Several years ago, I was on one of my first trips to try and fish from a kayak at the coast. I chose not to go too far from land, as I was still gaining my confidence in the stability of the craft. I kept the fishing simple, using a double-drop bottom rig commonly used in bottom-fishing for croaker and spot.
That particular trip, I caught a vast assortment of species on cut shrimp and bloodworms. Strange creatures of the deep such as oyster toadfish and lizard fish were hooking up. Of course, pinfish and sea mullet and pufferfish were plentiful, but in the mix I would occasionally bring in a gag grouper or some other unexpected entry as well.
One particular strike proved interesting. The fish hit with a quick series of pops and then bent the rod over. I thought maybe I had hooked another toadfish, something that deserved to stay on the bottom. The strength of the fish was pretty good, but it did not make the run I would have from a small shark for instance. I managed to keep the line tight without overpowering the fish.
Once the fish neared the surface, I could make out a long body. I reached for the net from beneath the kayak seat and in doing so allowed the line to go slack. That was all it took for the fish to make its getaway.
Since that time I have become enamored with a certain species. Its cousin is much more sought-after by anglers along the coast. After all, once found, speckled trout can be easy pickings. You can also keep more of them.
Grey trout, aka weakfish, have their own merits. They live in a different habitat, preferring deeper and cooler waters. They school like the speckled trout.
Speckled trout can be found chasing schools of baitfish, especially in small inlets of shallow water where the baitfish cannot escape. Because of this, they are commonly targeted in the same waters as red drum.
Greys are more difficult to locate. Because they dine in the deep, it pays to have a fish finder onboard your kayak. The search is not necessarily about looking for the trout themselves, but rather the schools of baitfish. If you can find the baitfish, you can find predators, and the grey trout is one of those predators.
When grey trout are feeding, you can bring them in on a variety of baits. The common bottom-rig baited with cut shrimp will work. The problem is, there are so many other fish, grey trout have to beat the pinfish, pigfish, croaker, spot, sea mullet, puffer and everything else to the bait. For this reason, it is best to use something that will weed out the other potential biters when targeting the weakfish.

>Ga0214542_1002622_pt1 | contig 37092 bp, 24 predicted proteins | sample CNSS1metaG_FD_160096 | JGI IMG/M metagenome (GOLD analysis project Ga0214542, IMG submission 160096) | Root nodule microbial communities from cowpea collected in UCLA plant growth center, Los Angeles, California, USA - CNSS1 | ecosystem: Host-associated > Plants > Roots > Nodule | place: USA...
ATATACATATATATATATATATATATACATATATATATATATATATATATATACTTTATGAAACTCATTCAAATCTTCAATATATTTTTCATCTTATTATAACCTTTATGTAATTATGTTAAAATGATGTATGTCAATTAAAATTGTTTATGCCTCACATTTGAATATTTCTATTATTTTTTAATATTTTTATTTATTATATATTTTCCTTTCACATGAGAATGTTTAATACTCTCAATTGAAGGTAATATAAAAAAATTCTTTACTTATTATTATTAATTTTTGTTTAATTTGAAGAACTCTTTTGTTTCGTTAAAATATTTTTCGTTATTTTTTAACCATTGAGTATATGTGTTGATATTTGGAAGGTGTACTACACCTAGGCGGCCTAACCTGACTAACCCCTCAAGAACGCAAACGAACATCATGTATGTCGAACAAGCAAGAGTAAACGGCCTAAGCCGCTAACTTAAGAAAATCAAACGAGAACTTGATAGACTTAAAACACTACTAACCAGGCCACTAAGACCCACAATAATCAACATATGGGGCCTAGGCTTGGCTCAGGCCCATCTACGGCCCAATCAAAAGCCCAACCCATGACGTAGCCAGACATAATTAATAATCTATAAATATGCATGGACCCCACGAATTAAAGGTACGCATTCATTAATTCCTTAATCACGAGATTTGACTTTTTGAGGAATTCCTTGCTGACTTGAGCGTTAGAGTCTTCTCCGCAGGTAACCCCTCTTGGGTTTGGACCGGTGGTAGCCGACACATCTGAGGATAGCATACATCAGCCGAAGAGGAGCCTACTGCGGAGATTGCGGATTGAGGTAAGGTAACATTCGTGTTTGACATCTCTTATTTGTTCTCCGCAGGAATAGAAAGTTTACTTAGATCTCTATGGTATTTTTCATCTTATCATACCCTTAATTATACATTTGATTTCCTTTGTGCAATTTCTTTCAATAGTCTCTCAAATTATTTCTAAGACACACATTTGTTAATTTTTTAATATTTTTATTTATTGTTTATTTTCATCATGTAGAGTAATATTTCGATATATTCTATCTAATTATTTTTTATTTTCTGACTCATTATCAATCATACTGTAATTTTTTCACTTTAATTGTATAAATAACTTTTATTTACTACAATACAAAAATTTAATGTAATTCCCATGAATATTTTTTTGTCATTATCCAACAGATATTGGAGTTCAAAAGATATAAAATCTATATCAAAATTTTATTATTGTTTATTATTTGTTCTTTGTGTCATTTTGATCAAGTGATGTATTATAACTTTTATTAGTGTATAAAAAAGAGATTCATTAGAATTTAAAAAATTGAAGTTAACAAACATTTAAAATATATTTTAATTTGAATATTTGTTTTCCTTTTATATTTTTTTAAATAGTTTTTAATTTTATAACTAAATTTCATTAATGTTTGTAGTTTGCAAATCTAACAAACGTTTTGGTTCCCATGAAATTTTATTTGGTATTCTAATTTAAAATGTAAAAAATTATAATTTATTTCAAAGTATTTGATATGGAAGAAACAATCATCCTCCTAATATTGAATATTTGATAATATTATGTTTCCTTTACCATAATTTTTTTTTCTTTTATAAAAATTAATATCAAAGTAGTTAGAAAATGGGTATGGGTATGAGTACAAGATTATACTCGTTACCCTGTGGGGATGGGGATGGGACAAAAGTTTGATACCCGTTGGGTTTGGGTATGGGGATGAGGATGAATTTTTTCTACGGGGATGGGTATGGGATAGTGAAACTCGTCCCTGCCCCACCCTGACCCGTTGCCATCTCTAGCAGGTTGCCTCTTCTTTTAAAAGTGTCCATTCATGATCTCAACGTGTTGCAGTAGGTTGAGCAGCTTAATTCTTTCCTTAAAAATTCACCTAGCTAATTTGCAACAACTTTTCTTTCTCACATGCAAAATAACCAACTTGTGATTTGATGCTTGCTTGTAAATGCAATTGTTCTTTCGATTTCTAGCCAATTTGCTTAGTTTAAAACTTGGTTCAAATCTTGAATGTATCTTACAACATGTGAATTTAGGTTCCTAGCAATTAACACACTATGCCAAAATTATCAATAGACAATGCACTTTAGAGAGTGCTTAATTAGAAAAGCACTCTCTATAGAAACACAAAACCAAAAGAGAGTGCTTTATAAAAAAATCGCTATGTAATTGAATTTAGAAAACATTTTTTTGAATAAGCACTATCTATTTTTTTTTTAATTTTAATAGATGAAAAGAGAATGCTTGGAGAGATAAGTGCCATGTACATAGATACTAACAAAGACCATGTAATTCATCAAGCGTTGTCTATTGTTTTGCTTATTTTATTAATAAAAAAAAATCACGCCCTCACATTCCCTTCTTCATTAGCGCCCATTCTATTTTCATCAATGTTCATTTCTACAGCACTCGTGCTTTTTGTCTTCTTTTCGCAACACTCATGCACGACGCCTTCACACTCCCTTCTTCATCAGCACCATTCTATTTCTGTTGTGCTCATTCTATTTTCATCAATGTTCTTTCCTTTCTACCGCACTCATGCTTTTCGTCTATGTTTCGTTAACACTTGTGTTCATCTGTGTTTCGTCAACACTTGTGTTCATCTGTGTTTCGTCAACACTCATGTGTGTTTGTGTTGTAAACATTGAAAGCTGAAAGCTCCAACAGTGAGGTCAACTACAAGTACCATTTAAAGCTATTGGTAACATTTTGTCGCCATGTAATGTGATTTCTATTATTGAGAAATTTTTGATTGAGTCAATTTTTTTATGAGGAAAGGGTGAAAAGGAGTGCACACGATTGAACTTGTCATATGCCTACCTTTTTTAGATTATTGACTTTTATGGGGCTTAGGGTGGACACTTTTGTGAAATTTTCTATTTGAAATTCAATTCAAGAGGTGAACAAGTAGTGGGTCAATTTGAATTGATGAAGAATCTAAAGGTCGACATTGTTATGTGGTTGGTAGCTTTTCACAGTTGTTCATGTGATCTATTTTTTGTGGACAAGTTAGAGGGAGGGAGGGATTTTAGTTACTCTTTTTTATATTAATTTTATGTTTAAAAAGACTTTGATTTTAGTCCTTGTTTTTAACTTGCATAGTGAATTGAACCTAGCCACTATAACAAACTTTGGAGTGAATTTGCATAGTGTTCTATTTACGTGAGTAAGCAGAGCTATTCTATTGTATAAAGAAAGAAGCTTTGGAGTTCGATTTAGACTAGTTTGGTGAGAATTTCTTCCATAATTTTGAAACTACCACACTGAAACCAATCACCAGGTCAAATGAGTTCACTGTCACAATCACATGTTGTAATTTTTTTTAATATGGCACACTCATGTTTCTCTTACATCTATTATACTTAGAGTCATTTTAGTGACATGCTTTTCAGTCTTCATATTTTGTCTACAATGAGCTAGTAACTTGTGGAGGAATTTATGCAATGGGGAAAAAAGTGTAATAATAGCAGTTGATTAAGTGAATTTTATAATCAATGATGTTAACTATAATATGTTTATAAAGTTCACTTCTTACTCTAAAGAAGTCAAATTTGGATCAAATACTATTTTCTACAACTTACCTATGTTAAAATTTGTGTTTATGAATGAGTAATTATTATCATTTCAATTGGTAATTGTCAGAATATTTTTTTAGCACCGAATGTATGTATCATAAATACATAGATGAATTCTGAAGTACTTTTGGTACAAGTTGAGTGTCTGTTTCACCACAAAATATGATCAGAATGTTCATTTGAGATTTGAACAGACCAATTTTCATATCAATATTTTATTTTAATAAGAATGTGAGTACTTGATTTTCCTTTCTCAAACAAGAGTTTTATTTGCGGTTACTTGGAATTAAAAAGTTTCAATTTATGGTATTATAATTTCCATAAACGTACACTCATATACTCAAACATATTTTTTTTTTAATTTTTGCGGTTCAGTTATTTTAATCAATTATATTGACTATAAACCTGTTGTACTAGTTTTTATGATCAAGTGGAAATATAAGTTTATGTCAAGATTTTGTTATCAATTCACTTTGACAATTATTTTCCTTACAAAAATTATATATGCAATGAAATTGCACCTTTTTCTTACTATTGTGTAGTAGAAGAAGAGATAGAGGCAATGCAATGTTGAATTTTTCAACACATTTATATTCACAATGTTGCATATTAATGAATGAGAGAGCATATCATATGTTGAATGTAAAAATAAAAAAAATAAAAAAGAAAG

A popular choice is a bucktail jighead and grub bouncing near the bottom. Even so, pinfish will try to eat the grub.
Another, and my favorite, is a spoon, a Stingsilver. Depending on the current and wind, the weight you need to keep it on the bottom will vary. Stingsilvers come in various weights and with and without buck tails tied into their treble hooks.
I like to keep a variety at hand when targeting grey trout. On a recent trip, I had little success with a silver Stingsilver. I changed to one with a bucktail and still, the only thing I caught were undersized black sea bass. I was about to move on to another area when my bottom rig took a good hit. I reeled in a 14-inch grey trout on a piece of shrimp. The rule is, if there is one trout, there are many, yet I wasn’t catching any on the Stingsilvers. The shrimp was not a good bait because of all the other competitors.
I then switched to a red/white Stingsilver. I dropped the lure to the bottom, and on the bounce, I felt a hit. Sure enough, there was another grey trout, this one 12 inches long. For the next 30 minutes, I probably brought in 20 more weakfish mixed with a few black sea bass. All but one of the trout were legal size to keep.
The N.C. Division of Marine Fisheries manages weakfish with a federally mandated creel limit of one fish per day, plus a 12-inch size minimum. If you plan on keeping one for a future meal and want to keep the largest one you catch, make sure you have a way of keeping the fish alive in case you catch a bigger one and have to cull. I have used float baskets attached to an anchor trolley on one side of the kayak.
Also, weakfish get their name from the soft nature of the fish’s mouth. There’s no need for a hard hookset. A lift of the rod is often all you need to embed the hook in the fish’s lips. When landing, a rubber net is the preferred method. Lifting the fish with rod, hook and line may tear the lip to the point of losing the fish.